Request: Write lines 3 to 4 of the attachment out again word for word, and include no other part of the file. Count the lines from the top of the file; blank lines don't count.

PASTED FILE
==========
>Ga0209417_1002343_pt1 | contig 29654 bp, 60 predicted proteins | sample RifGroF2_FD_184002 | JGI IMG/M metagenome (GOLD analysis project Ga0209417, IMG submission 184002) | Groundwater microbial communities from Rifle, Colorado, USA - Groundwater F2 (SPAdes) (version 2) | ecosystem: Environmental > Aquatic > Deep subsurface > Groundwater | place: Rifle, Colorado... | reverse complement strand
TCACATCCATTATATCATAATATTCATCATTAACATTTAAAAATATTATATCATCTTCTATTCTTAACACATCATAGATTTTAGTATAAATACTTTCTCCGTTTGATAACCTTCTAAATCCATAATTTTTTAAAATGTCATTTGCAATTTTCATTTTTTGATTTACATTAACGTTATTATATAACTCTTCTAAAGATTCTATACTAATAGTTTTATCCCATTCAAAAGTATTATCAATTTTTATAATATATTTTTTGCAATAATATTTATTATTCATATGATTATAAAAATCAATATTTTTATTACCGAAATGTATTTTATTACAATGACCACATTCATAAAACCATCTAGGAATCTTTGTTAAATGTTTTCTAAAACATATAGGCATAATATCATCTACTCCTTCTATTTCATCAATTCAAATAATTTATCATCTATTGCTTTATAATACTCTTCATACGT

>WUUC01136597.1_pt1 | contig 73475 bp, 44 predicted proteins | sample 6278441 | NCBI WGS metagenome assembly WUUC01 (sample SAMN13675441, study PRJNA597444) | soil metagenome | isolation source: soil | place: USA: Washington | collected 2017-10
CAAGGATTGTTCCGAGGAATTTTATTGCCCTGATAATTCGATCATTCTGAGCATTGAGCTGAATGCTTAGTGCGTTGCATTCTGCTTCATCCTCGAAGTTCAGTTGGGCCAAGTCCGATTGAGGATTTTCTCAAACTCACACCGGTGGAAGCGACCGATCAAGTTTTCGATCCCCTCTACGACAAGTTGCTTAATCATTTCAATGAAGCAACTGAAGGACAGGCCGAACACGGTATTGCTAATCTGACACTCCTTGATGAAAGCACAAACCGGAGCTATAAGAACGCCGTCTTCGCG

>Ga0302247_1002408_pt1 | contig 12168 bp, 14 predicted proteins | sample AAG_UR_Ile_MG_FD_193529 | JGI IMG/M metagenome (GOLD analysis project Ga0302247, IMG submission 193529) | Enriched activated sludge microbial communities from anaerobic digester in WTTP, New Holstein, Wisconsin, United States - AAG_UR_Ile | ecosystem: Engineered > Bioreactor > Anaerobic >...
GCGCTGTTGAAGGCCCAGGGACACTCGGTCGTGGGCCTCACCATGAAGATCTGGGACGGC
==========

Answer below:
>WUUC01136597.1_pt1 | contig 73475 bp, 44 predicted proteins | sample 6278441 | NCBI WGS metagenome assembly WUUC01 (sample SAMN13675441, study PRJNA597444) | soil metagenome | isolation source: soil | place: USA: Washington | collected 2017-10
CAAGGATTGTTCCGAGGAATTTTATTGCCCTGATAATTCGATCATTCTGAGCATTGAGCTGAATGCTTAGTGCGTTGCATTCTGCTTCATCCTCGAAGTTCAGTTGGGCCAAGTCCGATTGAGGATTTTCTCAAACTCACACCGGTGGAAGCGACCGATCAAGTTTTCGATCCCCTCTACGACAAGTTGCTTAATCATTTCAATGAAGCAACTGAAGGACAGGCCGAACACGGTATTGCTAATCTGACACTCCTTGATGAAAGCACAAACCGGAGCTATAAGAACGCCGTCTTCGCG